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Padisa: “Gather to be heard”  

 

Four years ago at the FIFO, several festival directors met to develop an idea: a grouping of the Pacific festivals whose objective would be to promote and help audiovisual production in this region. Today, a name was chosen, Padisa And the structure is taking shape. Meeting with René Boutin, Director of the New Caledonian Anuu ru aboro festival, and co-founder of Padisa.

 

 

FIFO: Could you explain to us the objective of this association?

 

The idea of an association of Pacific festivals emerged four years ago at the FIFO. That year, there was the presence of the Hawaii, New Zealand, French Polynesia and New Caledonia festivals. The goal: To exchange ideas on issues, on how to work together, and develop partnerships. For example, for the New Caledonian Aanuu ru aboro festival, we have developed partnerships with French festivals, but not with the Pacific even though our issues are similar. During our discussions, it emerged that we had each created a festival to say something. This is the time to come together to make our voices heard and to transmit our stories of the Pacific.

 

FIFO: Was it important to meet and unite?

 

By being united one is stronger. This is important when seeking international funds, so we can produce. We want to tell stories of the Pacific, by Pacific filmmakers and technicians. Clearly, the Pacific as seen through the eyes of its people. We want to highlight and form the locals. It is also our role as producers to teach the trades of the audiovisual industry. Training is very important. We want to create a fraternal bond between the people of the Pacific, and emphasize the value of individuals. Today, people of “knowledge” come from outside, they come to shoot in our regions, during a short period of time, the prejudices which they often want to illustrate, without direct access to the people. The voice of the Pacific is carried by these people, but these “exotic” stories have already been told. This prevents us from being diffused internationally. Today, it is necessary to treat the subjects in depth, over longer periods of time, and with less conformism. That requires local production.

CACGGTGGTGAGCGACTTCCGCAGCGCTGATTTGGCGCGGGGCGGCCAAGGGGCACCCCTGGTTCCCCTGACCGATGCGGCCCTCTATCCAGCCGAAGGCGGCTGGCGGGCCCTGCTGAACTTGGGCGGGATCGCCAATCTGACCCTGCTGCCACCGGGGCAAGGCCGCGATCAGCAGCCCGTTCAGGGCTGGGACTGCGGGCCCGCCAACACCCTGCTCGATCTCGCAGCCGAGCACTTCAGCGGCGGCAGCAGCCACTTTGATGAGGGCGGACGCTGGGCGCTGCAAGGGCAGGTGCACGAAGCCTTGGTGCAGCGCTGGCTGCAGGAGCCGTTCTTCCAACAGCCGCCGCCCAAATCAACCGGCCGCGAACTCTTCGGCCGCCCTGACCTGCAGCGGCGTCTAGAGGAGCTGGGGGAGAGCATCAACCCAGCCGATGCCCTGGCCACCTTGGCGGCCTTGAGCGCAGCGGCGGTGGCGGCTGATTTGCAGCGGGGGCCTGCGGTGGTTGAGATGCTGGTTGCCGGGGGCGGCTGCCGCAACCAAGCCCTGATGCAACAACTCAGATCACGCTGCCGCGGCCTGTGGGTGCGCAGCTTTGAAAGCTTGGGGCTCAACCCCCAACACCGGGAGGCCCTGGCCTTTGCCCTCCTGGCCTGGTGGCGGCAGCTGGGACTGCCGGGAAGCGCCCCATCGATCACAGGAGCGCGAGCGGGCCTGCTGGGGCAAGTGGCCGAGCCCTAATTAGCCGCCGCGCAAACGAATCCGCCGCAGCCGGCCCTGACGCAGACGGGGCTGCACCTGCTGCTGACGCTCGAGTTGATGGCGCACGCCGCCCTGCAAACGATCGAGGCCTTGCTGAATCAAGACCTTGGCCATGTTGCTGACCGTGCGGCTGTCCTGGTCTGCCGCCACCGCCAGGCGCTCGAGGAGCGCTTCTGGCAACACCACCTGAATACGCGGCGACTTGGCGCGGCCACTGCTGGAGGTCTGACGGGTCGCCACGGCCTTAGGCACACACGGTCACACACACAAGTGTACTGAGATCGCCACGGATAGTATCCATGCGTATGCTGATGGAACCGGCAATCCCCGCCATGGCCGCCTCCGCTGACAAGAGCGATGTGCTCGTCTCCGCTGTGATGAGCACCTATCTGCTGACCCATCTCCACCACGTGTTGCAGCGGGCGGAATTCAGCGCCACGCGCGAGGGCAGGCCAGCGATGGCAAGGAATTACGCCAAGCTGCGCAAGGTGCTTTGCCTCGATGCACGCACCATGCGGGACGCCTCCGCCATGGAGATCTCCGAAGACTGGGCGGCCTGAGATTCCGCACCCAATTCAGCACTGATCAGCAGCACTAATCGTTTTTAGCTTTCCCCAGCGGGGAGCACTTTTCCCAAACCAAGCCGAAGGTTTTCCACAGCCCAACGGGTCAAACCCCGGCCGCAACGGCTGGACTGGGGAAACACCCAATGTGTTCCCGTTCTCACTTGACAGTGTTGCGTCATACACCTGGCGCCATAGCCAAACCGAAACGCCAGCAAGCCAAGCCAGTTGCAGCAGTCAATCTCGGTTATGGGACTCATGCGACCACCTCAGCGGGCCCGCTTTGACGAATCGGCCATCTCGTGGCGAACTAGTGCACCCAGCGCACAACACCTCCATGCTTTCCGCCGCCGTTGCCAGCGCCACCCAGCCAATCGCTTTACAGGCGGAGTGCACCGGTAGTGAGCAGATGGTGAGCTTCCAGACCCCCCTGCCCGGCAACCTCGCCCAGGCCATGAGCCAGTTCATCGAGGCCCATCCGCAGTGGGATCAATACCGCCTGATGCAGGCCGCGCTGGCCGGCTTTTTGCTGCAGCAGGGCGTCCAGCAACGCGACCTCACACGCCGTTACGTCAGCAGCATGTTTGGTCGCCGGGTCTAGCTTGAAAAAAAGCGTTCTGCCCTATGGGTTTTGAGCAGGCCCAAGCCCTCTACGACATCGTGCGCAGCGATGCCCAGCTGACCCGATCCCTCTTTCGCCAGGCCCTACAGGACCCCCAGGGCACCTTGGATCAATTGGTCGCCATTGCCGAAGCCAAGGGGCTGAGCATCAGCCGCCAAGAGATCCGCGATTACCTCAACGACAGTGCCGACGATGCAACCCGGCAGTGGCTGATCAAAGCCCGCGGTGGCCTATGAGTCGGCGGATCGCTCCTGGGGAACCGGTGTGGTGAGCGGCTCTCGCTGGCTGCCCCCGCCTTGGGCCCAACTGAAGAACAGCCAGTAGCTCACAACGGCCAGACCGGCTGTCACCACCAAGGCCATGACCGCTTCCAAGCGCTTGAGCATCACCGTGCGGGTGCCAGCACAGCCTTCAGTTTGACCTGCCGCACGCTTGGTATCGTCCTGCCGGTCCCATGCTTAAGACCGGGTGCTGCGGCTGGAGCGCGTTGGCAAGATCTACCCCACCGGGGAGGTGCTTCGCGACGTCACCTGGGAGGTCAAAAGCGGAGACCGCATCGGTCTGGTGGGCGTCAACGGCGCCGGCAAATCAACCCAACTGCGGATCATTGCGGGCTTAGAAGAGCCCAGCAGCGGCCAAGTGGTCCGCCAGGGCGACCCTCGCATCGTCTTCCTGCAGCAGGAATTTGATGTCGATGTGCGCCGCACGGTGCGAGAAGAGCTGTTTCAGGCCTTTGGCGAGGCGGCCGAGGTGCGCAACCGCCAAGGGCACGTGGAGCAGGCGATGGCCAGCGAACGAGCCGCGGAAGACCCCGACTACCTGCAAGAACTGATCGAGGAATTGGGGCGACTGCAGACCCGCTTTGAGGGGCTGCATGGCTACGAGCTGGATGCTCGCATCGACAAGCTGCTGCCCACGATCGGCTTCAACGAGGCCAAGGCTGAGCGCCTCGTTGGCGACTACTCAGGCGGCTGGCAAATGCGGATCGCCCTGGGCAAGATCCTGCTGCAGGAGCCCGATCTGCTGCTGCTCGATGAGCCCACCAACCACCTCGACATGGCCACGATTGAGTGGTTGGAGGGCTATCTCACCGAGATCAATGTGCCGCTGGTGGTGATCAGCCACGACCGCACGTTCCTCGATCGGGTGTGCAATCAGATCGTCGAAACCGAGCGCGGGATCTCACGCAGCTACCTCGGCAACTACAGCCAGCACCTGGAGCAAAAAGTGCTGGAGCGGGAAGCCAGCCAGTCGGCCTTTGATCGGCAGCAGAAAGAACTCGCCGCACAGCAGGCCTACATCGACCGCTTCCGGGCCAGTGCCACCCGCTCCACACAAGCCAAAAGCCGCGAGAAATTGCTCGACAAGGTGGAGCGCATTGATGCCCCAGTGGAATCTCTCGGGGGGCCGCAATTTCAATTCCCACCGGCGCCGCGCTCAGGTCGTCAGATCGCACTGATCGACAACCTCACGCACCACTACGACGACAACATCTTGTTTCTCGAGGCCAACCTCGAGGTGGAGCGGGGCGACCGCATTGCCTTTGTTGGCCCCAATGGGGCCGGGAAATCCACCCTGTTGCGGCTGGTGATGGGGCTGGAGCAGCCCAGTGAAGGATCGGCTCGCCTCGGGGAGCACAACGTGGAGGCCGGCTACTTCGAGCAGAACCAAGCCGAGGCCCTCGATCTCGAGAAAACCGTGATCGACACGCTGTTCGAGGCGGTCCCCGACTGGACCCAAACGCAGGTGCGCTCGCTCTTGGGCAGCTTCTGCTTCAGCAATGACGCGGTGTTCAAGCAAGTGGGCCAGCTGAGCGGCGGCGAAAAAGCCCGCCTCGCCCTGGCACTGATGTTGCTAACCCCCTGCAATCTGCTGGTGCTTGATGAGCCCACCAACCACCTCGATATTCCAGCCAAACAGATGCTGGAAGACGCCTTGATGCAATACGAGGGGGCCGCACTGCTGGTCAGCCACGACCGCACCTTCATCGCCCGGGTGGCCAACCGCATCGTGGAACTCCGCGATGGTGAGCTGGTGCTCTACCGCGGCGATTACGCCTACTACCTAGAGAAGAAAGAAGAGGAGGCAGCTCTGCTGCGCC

FIFO: Where are you in the creation of Padisa?

 

We met two, three times during the FIFO. The association was created in 2016 in Auckland New Zealand, but it still remains informal. This year, we must go further and create the structure. We need members, an office, so we have to think about a place, the number of people, a website and how to exchange our data. We have to be able to exist as a true association of Pacific festivals. It is essential today because it is important that we build a true Pacific identity.

 

FIFO: What comes next?

 

Initially, we will share our data. The idea is that festivals throughout the world can go to the Padisa website, to see films of the Pacific and do its shopping. Our role will be to bring the people concerned together. On the one hand we must get together, and on the other facilitate access to the Pacific for those from abroad, and become a reference. We want to propose films, documentaries and reports with heterogeneous contents.

 

FIFO: Who is your target?

 

Our first target is the people of the Pacific because our history is similar. And, then, there is a large public demand to be satisfied. We want to translate into English and French to reach a broader audience. Then, we will focus on the international market and show real topics that address the problems of the Pacific, and not its exoticism. And some day, why not, also collaborate with European festivals and show films that won prizes, a guarantee of quality.

 

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